In time interval (even an inifinitely small one) X energy changes by Y amount. That's power. Energy is conserved so all the energy
    changes during time interval X must balance. If any drivetrain component's energy increases during time interval X then it has consumed
    engine power during that time interval. That power is now unavailable at the rear wheels and cannot be used to accelerate the car.

    Leon, if the instantaneous power of the engine is the same as that at the rear wheels, the dyno would accurately calculate engine HP
    because it calculates instantaneous power, applied to the drum.

    Steve
    Did you read post #41?

    I've already explained everything there. Simply put:

    Mechanical Power = Torque X RPM

    Are you denying that?
    2/74 260Z

  46. #46
    Registered User Stanley's Avatar
    Member ID
    CZCC-24191
    Join Date
    Apr 2011
    Location
    Redondo beach
    Posts
    641

    Default

    Sorry if this is off topic but it seems like my best chance with engineers on the thread. With the dragstrip a long trip away, and the dyno a once a year thing due to recession, been doing 0 to 60's and mapping steady state revs at various mph to check the tune.
    Is there some way to turn this information into torque numbers to predict next dyno run? How to account for wind resistance? Does (tire) size matter?

  47. #47
    Registered User LeonV's Avatar
    Member ID
    CZCC-19146
    Join Date
    Apr 2009
    Location
    Bay Area, CA
    Posts
    1,961

    Default

    Quote Originally Posted by doradox View Post
    John is right and no one is argueing that engine power changes in any way due to drivetrain inertia. Nor that interia dynos aren't
    notoriously innacurate.

    If the drum spins faster due to a reduction of drivetrain inertia there is more power at the wheels. The wheels are the only thing that touch
    the drum so power can come from no other place. That is a simple fact. This instantaneous vs. average power is irrelevant.

    1. Plot the rotational kinetic energy of the drum against time and the slope at any point is the instantaneous power being applied to it.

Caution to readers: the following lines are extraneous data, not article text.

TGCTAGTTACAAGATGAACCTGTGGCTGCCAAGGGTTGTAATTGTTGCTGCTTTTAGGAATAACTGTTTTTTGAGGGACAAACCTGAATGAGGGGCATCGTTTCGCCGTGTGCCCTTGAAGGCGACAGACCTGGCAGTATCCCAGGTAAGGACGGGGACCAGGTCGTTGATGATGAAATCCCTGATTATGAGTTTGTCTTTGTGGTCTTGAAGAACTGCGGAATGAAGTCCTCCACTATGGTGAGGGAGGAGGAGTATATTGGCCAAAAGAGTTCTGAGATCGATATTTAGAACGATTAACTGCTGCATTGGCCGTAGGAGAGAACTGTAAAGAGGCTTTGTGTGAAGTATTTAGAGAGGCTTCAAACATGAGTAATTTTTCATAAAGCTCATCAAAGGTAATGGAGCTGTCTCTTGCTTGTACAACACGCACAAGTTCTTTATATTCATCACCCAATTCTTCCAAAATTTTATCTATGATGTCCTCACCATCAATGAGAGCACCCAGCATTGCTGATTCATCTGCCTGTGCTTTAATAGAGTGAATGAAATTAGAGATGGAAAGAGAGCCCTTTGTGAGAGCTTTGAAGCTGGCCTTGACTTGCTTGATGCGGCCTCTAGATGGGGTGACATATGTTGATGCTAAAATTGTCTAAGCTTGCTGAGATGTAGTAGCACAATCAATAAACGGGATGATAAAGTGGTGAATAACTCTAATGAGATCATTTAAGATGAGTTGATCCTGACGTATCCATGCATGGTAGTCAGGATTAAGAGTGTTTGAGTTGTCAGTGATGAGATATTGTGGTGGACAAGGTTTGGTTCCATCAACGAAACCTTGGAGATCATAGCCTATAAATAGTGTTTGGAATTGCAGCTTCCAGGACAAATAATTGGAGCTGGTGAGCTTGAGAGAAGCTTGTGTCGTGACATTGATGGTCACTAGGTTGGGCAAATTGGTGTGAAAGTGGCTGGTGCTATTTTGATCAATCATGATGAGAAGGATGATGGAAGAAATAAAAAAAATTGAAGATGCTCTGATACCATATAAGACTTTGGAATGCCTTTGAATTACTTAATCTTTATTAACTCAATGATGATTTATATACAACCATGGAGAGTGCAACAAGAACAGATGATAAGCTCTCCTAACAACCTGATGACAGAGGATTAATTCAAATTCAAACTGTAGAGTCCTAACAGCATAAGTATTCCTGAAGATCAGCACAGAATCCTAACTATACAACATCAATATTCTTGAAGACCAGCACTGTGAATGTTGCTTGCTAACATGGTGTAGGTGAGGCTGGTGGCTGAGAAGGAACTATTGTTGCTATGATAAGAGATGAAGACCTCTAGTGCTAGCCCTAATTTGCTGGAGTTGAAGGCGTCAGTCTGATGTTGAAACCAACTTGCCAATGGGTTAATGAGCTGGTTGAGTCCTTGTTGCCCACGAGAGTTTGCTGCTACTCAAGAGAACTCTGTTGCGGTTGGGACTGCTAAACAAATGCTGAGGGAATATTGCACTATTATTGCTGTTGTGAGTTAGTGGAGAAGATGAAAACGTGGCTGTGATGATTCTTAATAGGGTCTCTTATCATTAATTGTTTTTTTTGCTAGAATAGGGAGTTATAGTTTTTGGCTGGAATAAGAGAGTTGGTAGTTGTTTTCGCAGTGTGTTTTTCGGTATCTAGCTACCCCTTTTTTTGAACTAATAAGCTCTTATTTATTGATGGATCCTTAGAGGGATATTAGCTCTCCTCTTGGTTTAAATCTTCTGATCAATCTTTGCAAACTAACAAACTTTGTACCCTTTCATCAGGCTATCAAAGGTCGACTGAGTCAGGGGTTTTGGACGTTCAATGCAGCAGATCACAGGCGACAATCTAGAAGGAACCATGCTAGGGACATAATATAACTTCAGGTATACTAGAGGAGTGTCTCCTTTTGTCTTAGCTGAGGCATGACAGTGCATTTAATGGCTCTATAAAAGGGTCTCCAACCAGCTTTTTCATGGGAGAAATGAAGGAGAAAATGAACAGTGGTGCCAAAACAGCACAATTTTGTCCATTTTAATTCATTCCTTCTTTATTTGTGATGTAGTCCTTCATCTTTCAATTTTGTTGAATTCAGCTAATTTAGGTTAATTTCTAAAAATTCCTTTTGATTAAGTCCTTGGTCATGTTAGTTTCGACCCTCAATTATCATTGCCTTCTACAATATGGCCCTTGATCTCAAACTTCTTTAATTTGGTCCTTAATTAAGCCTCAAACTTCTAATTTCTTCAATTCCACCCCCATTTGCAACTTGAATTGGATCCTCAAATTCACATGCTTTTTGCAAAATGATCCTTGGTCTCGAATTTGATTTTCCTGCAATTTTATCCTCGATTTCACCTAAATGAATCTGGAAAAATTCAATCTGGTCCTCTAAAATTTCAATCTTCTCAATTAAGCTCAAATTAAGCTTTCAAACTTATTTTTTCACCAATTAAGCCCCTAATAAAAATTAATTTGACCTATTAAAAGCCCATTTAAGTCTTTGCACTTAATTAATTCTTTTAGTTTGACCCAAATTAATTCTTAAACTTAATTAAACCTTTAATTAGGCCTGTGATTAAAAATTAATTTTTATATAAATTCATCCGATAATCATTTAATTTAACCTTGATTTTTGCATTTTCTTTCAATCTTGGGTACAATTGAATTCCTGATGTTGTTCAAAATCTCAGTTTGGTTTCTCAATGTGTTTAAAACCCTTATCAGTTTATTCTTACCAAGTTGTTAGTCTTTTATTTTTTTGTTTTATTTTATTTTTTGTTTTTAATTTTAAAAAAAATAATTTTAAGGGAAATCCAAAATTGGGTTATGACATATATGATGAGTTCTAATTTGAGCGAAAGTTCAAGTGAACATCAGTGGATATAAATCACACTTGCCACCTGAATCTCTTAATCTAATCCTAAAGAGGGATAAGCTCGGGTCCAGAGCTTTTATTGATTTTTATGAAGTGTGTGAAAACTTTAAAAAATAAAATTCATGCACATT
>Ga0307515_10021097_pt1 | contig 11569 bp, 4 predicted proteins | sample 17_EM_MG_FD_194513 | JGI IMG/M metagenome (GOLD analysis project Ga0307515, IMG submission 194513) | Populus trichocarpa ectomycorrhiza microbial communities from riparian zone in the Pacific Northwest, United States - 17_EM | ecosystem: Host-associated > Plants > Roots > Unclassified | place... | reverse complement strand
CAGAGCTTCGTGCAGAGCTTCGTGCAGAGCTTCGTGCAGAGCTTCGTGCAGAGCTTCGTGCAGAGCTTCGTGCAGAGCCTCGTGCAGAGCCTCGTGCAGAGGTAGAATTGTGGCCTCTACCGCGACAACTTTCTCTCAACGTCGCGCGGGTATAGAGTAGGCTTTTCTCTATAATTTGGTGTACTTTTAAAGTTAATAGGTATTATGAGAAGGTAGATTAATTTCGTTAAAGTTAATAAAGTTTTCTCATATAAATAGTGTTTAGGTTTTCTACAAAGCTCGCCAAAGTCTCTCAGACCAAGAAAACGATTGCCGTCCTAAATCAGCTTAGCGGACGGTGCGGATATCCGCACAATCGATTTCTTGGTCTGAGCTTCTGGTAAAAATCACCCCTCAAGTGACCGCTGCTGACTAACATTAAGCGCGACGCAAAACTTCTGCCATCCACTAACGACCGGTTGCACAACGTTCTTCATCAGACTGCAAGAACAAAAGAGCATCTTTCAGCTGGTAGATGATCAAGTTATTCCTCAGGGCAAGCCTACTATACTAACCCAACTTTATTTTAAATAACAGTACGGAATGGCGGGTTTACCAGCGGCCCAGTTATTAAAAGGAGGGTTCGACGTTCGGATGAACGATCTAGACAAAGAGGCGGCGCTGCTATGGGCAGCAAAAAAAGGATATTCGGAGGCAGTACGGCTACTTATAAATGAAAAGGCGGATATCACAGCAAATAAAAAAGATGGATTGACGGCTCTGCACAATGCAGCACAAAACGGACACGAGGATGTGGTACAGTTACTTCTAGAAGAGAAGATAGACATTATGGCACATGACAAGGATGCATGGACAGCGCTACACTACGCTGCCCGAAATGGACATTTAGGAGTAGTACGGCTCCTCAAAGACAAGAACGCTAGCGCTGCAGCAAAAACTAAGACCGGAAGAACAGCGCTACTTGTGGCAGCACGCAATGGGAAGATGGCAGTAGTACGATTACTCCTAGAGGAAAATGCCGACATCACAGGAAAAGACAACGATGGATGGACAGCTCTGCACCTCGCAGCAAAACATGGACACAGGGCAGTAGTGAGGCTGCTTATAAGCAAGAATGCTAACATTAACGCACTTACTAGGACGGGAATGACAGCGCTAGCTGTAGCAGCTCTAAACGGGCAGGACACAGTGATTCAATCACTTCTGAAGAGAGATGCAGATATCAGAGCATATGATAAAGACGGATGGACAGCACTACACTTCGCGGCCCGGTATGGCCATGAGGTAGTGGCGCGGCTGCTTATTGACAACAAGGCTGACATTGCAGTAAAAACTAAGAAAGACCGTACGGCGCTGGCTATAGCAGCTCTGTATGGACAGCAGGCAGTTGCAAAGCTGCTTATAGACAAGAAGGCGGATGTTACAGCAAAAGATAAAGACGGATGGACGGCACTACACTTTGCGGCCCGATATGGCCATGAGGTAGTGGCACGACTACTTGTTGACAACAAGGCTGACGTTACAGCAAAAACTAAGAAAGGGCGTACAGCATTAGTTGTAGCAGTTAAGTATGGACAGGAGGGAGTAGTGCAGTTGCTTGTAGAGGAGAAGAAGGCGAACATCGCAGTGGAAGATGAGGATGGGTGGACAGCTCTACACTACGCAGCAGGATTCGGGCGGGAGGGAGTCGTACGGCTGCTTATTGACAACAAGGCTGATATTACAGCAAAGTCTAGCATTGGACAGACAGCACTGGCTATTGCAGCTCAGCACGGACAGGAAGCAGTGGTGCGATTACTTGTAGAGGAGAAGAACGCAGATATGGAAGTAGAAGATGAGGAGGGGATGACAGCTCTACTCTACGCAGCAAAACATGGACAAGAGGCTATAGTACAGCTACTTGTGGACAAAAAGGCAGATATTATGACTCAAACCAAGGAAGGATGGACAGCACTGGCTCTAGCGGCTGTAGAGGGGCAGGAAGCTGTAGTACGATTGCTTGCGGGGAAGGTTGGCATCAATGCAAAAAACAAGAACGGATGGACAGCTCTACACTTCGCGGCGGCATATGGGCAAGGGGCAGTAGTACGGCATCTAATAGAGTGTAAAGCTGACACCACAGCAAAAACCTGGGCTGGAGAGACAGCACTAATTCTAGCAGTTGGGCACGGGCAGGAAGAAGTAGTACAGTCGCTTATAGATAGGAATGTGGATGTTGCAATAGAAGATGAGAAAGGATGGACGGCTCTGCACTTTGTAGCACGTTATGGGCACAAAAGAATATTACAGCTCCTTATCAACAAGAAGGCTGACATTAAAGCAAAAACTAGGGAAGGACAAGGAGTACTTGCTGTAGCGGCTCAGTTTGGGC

Applied by the power available at the rear wheels.

    2.Do the same for all the drivetrain and engine component energies, again forgetting about friction etc. The dyno tries to estimate this,
    including friction drag, which is why it is inacurate.

    The total of 1 and 2 is the total instantaneous power. That sum is equal to the instantaneous power generated during the combustion
    process by the engine.
    If it's not some of our energy or time has gone missing. Simple energy balance.

    In time interval (even an inifinitely small one) X energy changes by Y amount. That's power. Energy is conserved so all the energy
    changes during time interval X must balance. If any drivetrain component's energy increases during time interval X then it has consumed
    engine power during that time interval. That power is now unavailable at the rear wheels and cannot be used to accelerate the car.

    Leon, if the instantaneous power of the engine is the same as that at the rear wheels, the dyno would accurately calculate engine HP
    because it calculates instantaneous power, applied to the drum.

    Steve
    I will also point out that an inertial dyno inherently must calculate a time-averaged power, where:

    TAVG = Drum Inertia X ΔRPM/Δt

    and

    PAVG=TAVG*RPM

    which is really just another form of

    PAVG = ΔW/Δt


    Only at steady-state does PAVG = PINST
    Last edited by LeonV; 12-11-2012 at 03:01 PM.
    2/74 260Z

  48. #48
    Registered User LeonV's Avatar
    Member ID
    CZCC-19146
    Join Date
    Apr 2009
    Location
    Bay Area, CA
    Posts
    1,961

    Default

    Quote Originally Posted by Stanley View Post
    Sorry if this is off topic but it seems like my best chance with engineers on the thread. With the dragstrip a long trip away, and the dyno a once a year thing due to recession, been doing 0 to 60's and mapping steady state revs at various mph to check the tune.
    Is there some way to turn this information into torque numbers to predict next dyno run? How to account for wind resistance? Does (tire) size matter?
    I don't get the point of predicting a dyno run?

    A dynamometer is a tuning tool. The numbers bear little significance, as you should be able to deduce from this thread - especially John Coffey's comment.
    2/74 260Z

  49. #49
    Registered User doradox's Avatar